Law Office of Claudia I. Pringles, PLLC

Look for Changes in Retirement Plans

Provided by, Gabe Lajeunesse, AAMS®

Edward Jones Investments

Vermont Financial Advisor
It might not have made the headlines, but a recently passed piece of legislation could affect the IRAs and 401(k)s of millions of Americans beginning in 2020. So, if you have either of these accounts, or if you run a business, you’ll want to learn more.

The new laws, collectively called the Setting Every Community Up for Retirement Enhancement (SECURE) Act, include these noteworthy changes:

• Higher age for RMDs – Under current law, you must start taking withdrawals – known as required minimum distributions, or RMDs – from your traditional IRA and 401(k) or similar employer-sponsored plan once you turn 70 ½.  The new law pushes the date to start RMDs to 72, which means you can hold on to your retirement savings a bit longer.

• No age limit for traditional IRA contributions – Previously, you could only contribute to your traditional IRA until you were 70 ½, but under the SECURE Act, you can now fund your traditional IRA for as long as you have taxable earned income.

•  Limitation of “Stretch IRA” provisions – Under the old rules, beneficiaries were able to stretch taxable RMDs from a retirement account over his or her lifetime. Under the SECURE Act while spouse beneficiaries can still take advantage of this “stretch” distribution, most non-spouse beneficiaries will have to take all the RMDs by the end of the tenth year after the account owner passes away. Consequently, non-spouse beneficiaries who inherit an IRA or other retirement plan could have tax implications due to the need to take larger distributions in a shorter timeframe.

• No early withdrawal penalty for IRAs and 401(k)s when new child arrives. Typically, you must pay a 10% penalty when you withdraw funds from your IRA or 401(k) before you reach 59 ½. But now, with the new rules, you can withdraw up to $5,000 from your retirement plan without paying the early withdrawal penalty, as long as you take the money within one year of a child being born or an adoption becoming final.

Some provisions of the SECURE Act primarily affect business owners:

• Multi-employer retirement plans – Unrelated companies can now work together to offer employees a 401(k) plan with less administrative work, lower costs and fewer fiduciary responsibilities than individual employers now encounter when offering their own retirement plans.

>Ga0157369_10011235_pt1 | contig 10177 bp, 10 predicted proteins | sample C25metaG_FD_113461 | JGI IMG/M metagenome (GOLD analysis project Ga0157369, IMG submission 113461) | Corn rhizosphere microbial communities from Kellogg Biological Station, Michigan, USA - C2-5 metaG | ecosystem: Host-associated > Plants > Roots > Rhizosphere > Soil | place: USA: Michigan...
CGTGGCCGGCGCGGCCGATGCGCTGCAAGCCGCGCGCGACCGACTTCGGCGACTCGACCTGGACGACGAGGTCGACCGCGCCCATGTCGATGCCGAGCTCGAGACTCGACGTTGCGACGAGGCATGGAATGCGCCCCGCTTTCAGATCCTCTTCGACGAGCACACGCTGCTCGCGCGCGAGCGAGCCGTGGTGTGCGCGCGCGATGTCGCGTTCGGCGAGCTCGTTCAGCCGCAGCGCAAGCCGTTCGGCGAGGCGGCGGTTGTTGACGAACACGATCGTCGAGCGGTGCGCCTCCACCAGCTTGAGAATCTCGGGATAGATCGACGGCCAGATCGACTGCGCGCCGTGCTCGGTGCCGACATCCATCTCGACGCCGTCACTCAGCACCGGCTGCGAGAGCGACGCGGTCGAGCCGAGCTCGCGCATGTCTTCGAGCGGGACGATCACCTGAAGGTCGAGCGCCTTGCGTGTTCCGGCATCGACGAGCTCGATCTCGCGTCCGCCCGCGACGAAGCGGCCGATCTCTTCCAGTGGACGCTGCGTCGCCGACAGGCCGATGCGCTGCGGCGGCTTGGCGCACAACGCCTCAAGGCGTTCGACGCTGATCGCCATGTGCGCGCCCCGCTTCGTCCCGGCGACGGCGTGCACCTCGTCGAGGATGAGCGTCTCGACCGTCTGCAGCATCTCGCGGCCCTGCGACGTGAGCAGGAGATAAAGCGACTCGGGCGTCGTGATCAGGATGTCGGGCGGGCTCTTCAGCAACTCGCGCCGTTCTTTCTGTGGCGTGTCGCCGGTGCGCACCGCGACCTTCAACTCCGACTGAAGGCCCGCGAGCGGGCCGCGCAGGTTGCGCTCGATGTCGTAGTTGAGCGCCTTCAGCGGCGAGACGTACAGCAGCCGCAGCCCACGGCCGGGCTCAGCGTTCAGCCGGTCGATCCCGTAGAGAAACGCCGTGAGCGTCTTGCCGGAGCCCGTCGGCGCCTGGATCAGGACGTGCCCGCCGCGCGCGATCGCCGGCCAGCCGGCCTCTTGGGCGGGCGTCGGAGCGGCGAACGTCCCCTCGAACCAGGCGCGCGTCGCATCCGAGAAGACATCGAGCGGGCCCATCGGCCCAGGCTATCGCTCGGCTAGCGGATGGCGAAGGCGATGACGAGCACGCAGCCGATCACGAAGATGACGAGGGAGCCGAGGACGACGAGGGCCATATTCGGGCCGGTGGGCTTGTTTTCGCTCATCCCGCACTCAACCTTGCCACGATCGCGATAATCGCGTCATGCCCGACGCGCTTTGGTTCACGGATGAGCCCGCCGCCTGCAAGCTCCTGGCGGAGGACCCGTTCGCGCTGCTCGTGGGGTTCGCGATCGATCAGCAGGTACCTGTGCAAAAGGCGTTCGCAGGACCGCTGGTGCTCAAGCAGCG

• Tax credit for automatic enrollment – The new law provides a tax credit of $500 for some smaller employers who set up automatic enrollment in their retirement plans. And a tax credit for establishing a retirement plan has been increased from $500 to $5,000.

• Use of annuities in 401(k) plans – It will now be easier for employers to consider including annuities as an investment option within 401(k) plans. Previously, many businesses avoided offering annuities in these plans due to liability concerns related to the annuity provider, but the new rules should help reduce these concerns.

The SECURE Act is the most significant change to our retirement savings system in over a decade.  We encourage you to contact your financial advisor, tax professional and estate planning attorney to assess the potential impact on your investment strategies and determine any possible tax and estate planning implications of the SECURE Act.

This article was written by Edward Jones for use by your local Edward Jones Financial Advisor. To contact Gabe LaJeunesse, call 802-223-3425 or visit his website.

 

Disclaimer: The Law Office of Claudia I. Pringles presents the information on this website as a service to members of the general public. Use of this site does not constitute, in any manner, an attorney-client relationship between the Law Office of Claudia I. Pringles and the user. While the information on this site is about legal issues, it is not intended as legal advice or as a substitute for the particularized advice of your own counsel. This web site could include inaccuracies or typographical errors and are not guaranteed to be correct, complete, or up-to-date. Anyone seeking specific legal advice or assistance should retain an attorney.

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